You can be against Caitlyn Jenner's run for governor — just don't be transphobic about it

Former star Olympic athlete and reality TV personality Caitlyn Jenner has officially announced her candidacy for governor of California, in anticipation of a potential recall election of current governor Gavin Newsom.

In a post on Twitter, Jenner wrote, "I'm in! California is worth fighting for," and shared a link to her campaign website.

Jenner is both a long-time Republican and a transgender woman who has described herself as a fiscal conservative and social liberal. She came out as trans in 2015, received considerable backlash from the LGBTQ+ community for supporting President Trump in the 2016 presidential election, and ended up revoking her support over his transgender rights policies in 2018.

"California has been my home for nearly 50 years," she wrote in a press release. "I came here because I knew that anyone, regardless of their background or station in life, could turn their dreams into reality. But for the past decade, we have seen the glimmer of the Golden State reduced by one-party rule that places politics over progress and special interests over people. Sacramento needs an honest leader with a clear vision."


Jenner is the fourth Republican to announce their candidacy, and they all have an uphill climb ahead of them. Despite opponents gathering more signatures than the 1.5 million necessary to initiate a recall election, a recent poll found that 56% of likely voters in California oppose recalling Newsom, and only 40% say they would vote to recall him. In addition, his approval rating hovers around 54%.

Support for Jenner is also a big question mark, as the Republican party isn't exactly known for supporting the rights of the transgender community of which she is a part.

Former-Trump-voter-turned-Biden-supporter David Weismann wrote to Jenner, "I am a former Republican who does not understand your decision to run for Governor, especially as a Republican. Republicans do not acknowledge the transgender community's right to exist. Why support their hateful agenda?"

Transgender activist Charlotte Clymer was more blunt. "Caitlyn Jenner has no real support," she wrote on Twitter. "I don't care about her candidacy. I do care about the ways in which her asinine views will be weaponized against trans people and the ways in which transphobia will go unchecked."

"This is purely a vanity campaign," she added, "and it's incredibly selfish."

Clymer was also quick to point out, however, that Jenner's problematic features are her views and her lack of qualifications, not her gender. Misgendering her or engaging in other transphobic language is not an appropriate response to her candidacy announcement.

If nothing else, Jenner's candidacy offers a good opportunity to talk about how to appropriately discuss transgender people using language that affirms their humanity, even if you can't stand their political stances or personalities.

Also a bit of a head scratcher: Jenner has hired former Trump campaign manager Bard Parscale as an adviser, which would seemingly create a connection between Jenner and Trump, despite Jenner renouncing her support and Trump pivoting further away from supporting transgender rights.

While Jenner is a historic candidate, as a transgender woman running for the governorship of one of the largest states in the country, the majority of responses show that the much-ranted-about concept of "identity politics" is largely overblown. After searching and searching, I found virtually no explicit support for Jenner on social media. She has not garnered the support of the broader LGBTQ+ community (in fact, California's largest LGBTQ+ civil rights organization literally said, "hard pass") and it's difficult to imagine a party that is currently pushing anti-trans legislation in states across the country rallying behind a transgender candidate.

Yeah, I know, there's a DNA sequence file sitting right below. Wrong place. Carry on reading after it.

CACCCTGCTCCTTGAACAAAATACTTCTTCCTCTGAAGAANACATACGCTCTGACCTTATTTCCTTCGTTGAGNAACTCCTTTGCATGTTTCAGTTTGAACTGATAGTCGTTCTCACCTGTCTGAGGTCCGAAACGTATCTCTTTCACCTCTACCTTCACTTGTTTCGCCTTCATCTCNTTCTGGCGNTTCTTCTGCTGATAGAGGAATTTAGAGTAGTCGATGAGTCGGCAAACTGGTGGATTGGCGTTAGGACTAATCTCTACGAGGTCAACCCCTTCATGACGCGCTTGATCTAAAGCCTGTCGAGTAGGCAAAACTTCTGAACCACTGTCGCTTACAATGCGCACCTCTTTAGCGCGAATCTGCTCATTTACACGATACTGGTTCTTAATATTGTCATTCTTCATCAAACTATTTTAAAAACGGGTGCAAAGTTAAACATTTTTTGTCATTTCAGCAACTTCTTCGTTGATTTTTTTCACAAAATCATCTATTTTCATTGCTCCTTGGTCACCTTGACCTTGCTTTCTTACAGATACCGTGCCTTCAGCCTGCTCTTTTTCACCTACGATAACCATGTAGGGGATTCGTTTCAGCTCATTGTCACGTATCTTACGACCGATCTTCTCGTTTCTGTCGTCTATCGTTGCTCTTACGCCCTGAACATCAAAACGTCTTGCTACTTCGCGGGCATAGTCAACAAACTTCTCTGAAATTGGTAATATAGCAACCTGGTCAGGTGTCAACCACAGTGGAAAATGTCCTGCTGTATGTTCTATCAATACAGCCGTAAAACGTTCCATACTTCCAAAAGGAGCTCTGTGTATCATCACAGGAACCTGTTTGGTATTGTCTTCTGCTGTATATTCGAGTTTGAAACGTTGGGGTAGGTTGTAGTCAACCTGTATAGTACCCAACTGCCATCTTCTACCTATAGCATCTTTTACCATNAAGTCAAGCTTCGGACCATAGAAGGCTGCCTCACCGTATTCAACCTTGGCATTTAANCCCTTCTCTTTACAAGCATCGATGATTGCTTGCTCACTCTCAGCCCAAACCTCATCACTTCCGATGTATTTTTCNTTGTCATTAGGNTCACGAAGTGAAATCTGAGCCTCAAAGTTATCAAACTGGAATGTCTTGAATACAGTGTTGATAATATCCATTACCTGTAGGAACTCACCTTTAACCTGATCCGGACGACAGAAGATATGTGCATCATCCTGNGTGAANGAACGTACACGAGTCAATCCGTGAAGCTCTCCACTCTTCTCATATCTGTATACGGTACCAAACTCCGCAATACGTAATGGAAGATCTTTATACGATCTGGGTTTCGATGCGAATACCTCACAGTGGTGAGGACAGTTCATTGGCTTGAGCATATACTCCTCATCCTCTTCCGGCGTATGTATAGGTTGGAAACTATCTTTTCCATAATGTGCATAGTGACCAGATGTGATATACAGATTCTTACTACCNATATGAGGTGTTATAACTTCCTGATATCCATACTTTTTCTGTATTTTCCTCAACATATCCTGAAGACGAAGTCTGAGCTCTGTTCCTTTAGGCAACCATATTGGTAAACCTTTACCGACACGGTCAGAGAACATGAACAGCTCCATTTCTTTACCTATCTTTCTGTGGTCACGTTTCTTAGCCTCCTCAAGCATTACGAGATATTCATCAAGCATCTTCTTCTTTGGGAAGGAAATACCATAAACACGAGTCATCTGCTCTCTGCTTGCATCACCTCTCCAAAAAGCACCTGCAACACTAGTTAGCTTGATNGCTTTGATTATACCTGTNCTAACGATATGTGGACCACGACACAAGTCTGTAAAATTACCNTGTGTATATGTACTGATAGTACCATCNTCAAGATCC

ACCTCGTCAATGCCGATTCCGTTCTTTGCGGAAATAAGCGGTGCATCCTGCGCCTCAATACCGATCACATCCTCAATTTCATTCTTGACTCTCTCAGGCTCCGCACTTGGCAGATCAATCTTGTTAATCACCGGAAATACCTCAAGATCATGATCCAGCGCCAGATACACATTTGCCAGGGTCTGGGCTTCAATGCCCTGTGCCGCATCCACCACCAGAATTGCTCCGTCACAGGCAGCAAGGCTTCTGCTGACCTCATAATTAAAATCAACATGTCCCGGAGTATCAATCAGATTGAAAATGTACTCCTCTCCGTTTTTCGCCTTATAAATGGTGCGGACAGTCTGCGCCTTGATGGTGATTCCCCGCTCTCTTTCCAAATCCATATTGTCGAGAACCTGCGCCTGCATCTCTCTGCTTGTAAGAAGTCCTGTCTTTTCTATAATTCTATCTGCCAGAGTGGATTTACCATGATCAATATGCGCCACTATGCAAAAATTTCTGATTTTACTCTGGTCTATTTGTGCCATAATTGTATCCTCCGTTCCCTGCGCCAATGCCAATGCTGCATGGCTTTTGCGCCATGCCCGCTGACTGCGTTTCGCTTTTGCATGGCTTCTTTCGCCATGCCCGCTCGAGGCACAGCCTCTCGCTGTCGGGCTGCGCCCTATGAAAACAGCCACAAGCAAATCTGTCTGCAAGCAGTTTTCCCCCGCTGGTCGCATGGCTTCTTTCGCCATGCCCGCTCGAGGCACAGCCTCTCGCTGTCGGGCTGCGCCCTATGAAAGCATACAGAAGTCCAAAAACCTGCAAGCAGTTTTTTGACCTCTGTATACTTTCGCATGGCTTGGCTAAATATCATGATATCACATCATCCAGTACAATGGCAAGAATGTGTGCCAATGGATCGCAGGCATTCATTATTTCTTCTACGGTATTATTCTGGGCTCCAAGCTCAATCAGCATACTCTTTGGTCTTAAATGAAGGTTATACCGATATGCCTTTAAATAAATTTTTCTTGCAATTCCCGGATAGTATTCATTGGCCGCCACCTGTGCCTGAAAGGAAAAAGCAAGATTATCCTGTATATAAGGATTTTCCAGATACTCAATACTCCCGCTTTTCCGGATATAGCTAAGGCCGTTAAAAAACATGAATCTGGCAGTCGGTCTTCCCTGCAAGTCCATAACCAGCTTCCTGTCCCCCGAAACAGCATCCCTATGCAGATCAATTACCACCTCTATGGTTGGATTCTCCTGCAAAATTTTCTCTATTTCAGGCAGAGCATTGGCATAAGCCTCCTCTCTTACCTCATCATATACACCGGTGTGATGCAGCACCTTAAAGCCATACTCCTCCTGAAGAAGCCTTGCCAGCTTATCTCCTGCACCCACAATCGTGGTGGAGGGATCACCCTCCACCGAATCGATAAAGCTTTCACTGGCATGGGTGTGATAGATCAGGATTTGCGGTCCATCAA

Jenner's candidacy is newsworthy because of her fame and noteworthy because she is transgender, but at this point, simple name recognition probably outweighs both her gender identity and her policies in terms of gaining voters. Time will tell, but if this campaign gets off the ground, it will be a surprise.

Stranger things have happened, though. As recent history has taught us, just about anything at all is possible. But whatever happens, and wherever we sit on the political spectrum, let's keep criticisms of Jenner confined to her political views and not her personhood.

@SportsJoe/Twitter, @EttachkilaTN/Twitter

Ahmed Hafnaoui had the swim of his life at just the right time on Sunday. After eeking into the men's 400-meter medal race in last place out of the eight finalists, the 18-year-old swimmer from Tunisia shocked everyone by taking home the gold in the event at the Tokyo Olympics.

Prior to the semi-finals, Hafnaoui wasn't even listed in the DraftKings Sportsbook odds of winning list, so the fact that he overtook the Australian favorites to win was extra impressive. Australia's Jack McLoughlin won the silver and American Kieran Smith took home the bronze, and though the race was close, it wasn't that close by swimming standards. Hafnaoui was the fastest swimmer, hands-down, after being the slowest of the finalists just the day before.

This, as they say, is why they play the games.

And this footage of Hafnaoui's loved ones in Tunisia reacting to his epic win is why everyone loves an underdog.

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